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When the Perfect Search Tool Is Not Enough

  • January 01 2003, 1:00am EST

The stereotypical enterprise content management (ECM) application combines elements of document management, Web content management, search and taxonomies – but that is about to change. These techniques are sufficient if you are interested in information retrieval, or simply identifying and presenting a set of articles, documents and Web pages about a particular topic to a user. In many cases, however, solving the information retrieval problem still leaves the user with an unmanageable amount of data. Many of us in ECM expend a great deal of effort developing techniques and domain-specific heuristics to improve the effectiveness of our information retrieval applications. However, these efforts will never address one fundamental and growing problem: even if we correctly retrieve only relevant content, there is still too much information for users to analyze. The next step in the evolution of ECM is the adoption of information extraction techniques which provide users with distilled information, not just documents.

Consider the problems in medical research and bioinformatics. Technical advances in experimental instruments in these fields have created vast amounts of new information that is published in scientific journals. Much of the information is available online from sources such as Medline, a database of scientific abstracts. With sophisticated search techniques, users can find the abstracts relevant to their work; but they are still left with the task of culling through those documents to find particular pieces of information, such as protein X activates Y and molecule A binds to B at location C. Information extraction techniques that identify patterns such as these allow us to create structured representations of the relationships between objects, such as proteins and genes. Once we have structured representations, we can apply many of the same analytic techniques that have been used in decision support and business intelligence, such as visualization and link analysis.

The most recent KDD Cup data mining competition sponsored by the Association for Computing Machinery (ACM) posed a problem dealing with mining facts from biological research and indicates the need to address both structured and unstructured data sources with analytic techniques. The fact that two commercial ventures, ClearForest Corporation, the winner of the competition, and Verity, an honorable mention, finished in the top ranks along with academic researchers demonstrates the commercial availability of state-of-the art information extraction.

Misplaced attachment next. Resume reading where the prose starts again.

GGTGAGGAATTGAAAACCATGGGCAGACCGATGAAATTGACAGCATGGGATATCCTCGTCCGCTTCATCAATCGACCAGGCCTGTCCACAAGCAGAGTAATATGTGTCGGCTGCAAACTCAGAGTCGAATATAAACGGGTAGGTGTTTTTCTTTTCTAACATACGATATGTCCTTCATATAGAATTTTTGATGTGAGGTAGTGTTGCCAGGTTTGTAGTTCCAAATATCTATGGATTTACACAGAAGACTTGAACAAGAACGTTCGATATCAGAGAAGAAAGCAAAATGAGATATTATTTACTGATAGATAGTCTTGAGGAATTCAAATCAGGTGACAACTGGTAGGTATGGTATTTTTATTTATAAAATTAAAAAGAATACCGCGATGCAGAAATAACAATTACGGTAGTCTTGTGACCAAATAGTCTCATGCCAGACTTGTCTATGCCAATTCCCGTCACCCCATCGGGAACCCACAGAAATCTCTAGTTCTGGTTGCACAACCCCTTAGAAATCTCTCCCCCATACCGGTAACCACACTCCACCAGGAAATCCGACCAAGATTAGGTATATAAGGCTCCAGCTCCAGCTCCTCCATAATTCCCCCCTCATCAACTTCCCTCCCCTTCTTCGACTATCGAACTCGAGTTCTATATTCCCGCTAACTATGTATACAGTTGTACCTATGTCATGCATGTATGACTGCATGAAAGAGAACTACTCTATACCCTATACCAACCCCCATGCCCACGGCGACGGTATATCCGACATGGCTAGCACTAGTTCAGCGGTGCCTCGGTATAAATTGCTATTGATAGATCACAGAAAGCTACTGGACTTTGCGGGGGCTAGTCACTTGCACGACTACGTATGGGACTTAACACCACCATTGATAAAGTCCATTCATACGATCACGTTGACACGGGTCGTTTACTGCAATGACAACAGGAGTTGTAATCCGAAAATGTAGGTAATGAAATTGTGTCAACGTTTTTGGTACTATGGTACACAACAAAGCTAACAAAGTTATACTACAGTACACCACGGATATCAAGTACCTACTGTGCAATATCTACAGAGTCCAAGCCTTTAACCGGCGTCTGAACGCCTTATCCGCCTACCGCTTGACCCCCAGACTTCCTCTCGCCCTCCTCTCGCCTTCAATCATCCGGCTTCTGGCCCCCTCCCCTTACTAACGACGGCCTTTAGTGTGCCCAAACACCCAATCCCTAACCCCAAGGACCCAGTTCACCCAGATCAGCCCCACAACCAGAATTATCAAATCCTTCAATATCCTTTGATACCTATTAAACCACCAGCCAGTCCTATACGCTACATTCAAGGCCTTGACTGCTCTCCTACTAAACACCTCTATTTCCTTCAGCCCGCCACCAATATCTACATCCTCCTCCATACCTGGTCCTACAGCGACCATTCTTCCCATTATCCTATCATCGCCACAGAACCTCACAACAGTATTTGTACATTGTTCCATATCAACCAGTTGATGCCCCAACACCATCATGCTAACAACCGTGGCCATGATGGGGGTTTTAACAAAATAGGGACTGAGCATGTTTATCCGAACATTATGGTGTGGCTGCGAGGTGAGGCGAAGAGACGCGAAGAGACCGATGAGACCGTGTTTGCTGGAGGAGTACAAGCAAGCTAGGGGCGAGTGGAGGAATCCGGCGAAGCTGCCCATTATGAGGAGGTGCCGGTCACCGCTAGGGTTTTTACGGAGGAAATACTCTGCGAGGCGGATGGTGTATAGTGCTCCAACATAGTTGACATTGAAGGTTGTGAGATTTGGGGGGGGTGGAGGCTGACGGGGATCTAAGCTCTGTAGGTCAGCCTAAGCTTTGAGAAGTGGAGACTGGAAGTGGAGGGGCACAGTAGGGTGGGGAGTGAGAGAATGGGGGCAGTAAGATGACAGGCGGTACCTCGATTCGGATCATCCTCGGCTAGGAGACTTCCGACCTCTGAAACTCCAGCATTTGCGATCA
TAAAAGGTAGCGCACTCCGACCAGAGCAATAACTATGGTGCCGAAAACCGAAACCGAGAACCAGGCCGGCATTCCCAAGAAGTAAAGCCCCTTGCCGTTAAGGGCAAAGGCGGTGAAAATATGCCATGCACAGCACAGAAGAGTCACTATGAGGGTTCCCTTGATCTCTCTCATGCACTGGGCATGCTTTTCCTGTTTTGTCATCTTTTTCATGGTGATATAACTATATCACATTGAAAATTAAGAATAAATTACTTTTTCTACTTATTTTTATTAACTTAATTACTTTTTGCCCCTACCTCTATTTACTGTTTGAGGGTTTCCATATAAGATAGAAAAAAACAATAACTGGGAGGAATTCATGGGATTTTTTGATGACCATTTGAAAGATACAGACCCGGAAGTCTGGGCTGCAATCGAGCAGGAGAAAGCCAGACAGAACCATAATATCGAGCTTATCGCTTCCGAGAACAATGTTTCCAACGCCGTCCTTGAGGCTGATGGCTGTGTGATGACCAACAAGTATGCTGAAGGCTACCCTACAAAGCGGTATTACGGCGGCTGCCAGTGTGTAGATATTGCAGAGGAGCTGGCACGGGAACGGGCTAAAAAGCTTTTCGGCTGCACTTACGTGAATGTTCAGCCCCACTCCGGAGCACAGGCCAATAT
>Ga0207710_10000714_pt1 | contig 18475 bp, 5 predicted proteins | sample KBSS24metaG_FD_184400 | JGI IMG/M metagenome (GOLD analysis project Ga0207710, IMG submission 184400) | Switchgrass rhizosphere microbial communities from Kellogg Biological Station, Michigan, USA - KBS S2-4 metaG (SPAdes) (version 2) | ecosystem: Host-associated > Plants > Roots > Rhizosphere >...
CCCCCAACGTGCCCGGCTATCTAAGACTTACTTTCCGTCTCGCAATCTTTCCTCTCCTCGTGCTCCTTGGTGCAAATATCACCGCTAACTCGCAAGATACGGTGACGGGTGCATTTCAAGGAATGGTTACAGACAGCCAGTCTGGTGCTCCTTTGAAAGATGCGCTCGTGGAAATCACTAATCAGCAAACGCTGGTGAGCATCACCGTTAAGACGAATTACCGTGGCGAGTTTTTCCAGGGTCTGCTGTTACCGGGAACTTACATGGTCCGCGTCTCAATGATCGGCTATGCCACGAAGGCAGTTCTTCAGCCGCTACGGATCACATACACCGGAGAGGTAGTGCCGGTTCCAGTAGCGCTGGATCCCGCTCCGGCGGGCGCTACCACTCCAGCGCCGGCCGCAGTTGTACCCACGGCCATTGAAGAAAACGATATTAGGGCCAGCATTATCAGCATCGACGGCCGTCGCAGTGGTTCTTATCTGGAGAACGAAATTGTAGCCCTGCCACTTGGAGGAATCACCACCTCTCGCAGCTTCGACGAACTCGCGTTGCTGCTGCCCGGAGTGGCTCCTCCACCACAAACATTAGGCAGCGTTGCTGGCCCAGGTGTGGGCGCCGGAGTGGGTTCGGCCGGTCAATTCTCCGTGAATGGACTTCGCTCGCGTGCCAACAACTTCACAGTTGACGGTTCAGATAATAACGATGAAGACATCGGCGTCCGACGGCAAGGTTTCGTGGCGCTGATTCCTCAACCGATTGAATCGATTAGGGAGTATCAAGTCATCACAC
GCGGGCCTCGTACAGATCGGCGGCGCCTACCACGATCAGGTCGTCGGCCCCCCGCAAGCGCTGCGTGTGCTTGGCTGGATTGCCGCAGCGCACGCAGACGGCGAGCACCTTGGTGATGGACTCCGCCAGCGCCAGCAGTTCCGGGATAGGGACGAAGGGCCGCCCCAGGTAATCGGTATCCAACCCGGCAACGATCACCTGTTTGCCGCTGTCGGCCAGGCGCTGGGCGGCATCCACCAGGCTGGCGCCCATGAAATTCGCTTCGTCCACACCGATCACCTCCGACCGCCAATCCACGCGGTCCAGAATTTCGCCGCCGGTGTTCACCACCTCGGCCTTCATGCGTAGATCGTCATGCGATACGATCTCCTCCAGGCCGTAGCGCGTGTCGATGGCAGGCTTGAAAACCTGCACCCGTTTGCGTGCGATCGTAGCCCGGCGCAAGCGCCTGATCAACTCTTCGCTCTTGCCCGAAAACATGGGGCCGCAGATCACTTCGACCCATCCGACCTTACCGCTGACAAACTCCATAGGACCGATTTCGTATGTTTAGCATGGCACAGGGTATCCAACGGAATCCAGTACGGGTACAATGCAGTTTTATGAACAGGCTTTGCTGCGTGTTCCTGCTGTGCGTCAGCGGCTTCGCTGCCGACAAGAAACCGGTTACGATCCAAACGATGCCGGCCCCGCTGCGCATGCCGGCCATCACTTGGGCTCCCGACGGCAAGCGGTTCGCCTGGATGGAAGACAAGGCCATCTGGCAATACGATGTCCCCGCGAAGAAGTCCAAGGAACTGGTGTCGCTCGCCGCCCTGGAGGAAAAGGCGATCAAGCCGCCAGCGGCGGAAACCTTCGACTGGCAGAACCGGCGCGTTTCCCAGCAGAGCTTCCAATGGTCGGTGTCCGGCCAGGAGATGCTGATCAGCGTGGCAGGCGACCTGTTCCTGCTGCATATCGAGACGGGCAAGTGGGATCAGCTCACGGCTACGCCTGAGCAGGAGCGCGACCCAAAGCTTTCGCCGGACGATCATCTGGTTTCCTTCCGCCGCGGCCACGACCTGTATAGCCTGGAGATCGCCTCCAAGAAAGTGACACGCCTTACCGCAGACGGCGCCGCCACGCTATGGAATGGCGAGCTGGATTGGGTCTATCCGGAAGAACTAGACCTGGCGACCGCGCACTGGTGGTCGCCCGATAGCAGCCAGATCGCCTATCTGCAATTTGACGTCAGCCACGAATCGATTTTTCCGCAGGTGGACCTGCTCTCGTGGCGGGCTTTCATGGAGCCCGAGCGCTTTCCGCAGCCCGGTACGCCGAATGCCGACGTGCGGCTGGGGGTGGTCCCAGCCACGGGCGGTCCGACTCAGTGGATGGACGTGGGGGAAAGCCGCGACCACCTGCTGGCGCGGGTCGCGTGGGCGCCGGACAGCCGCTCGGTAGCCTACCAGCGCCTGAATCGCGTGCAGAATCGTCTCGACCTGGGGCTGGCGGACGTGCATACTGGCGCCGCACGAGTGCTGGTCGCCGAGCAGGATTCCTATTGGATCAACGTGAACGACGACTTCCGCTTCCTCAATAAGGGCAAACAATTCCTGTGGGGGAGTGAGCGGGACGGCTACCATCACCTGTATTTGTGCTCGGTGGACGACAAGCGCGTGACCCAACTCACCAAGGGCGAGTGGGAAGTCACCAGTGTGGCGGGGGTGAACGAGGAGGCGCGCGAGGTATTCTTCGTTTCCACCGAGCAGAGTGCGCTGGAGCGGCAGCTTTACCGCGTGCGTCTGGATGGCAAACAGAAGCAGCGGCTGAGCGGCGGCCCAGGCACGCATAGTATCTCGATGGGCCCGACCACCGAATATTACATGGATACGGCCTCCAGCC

With a database of facts extracted from text, the tasks performed by researchers and other knowledge- workers change. Users no longer search for documents; they search for connections between facts. With a fact database, one can search for a series of links between two entities: for example, A causes B which inhibits C which lowers levels of D. The discovery of the relationship between dietary magnesium deficiencies and migraines was found using such a method with information extraction techniques and medical research abstracts. Of course, this approach is not limited to scientific work. Law enforcement, government agencies and financial services have all used information extraction to manage and analyze large volumes of unstructured data.

Will information extraction provide an adequate return on investment for your organization? To answer that, consider three factors.

First, information extraction techniques work best with a reasonably homogeneous set of documents, such as scientific abstracts, patent applications, news stories and SEC filings. The specific topics can vary widely even within these limited groups of content, but the types of information extracted are well focused. From scientific abstracts, we can extract relationships between chemical compounds or anatomical relationships. From patent applications, we can find researchers and related patents. From news stories we can find companies, information about earnings reports and new business relationships.

Second, the payoff with information extraction comes when the volume of information is too great to manage manually and the cost of missing information is high. Missing a change in a competitor's sales promotion is not nearly as important as missing an experimental result that could save the cost of early drug trials.

Third, information extraction techniques are not perfect. Facts will be missed, particularly when the text is linguistically complex as that in many scientific papers. Erroneous facts may be extracted as well. Getting high-quality results from information extraction programs often requires human review and editing.

As we develop better tools and techniques for retrieving information, we realize that even if we had a perfect search tool, we would still have too much information to process. The next step in the evolution of enterprise content management is underway in a couple of vary narrow domains; however, as the tools mature and the need grows, expect to see a wider adoption of information extraction.

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